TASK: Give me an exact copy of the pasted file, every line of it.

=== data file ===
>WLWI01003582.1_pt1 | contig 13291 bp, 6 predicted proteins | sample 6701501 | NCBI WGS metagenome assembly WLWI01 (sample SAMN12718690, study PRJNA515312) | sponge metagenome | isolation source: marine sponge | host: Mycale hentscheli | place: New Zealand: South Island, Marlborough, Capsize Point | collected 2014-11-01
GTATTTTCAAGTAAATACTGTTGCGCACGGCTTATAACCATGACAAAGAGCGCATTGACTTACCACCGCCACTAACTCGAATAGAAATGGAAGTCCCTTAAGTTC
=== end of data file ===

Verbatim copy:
>WLWI01003582.1_pt1 | contig 13291 bp, 6 predicted proteins | sample 6701501 | NCBI WGS metagenome assembly WLWI01 (sample SAMN12718690, study PRJNA515312) | sponge metagenome | isolation source: marine sponge | host: Mycale hentscheli | place: New Zealand: South Island, Marlborough, Capsize Point | collected 2014-11-01
GTATTTTCAAGTAAATACTGTTGCGCACGGCTTATAACCATGACAAAGAGCGCATTGACTTACCACCGCCACTAACTCGAATAGAAATGGAAGTCCCTTAAGTTC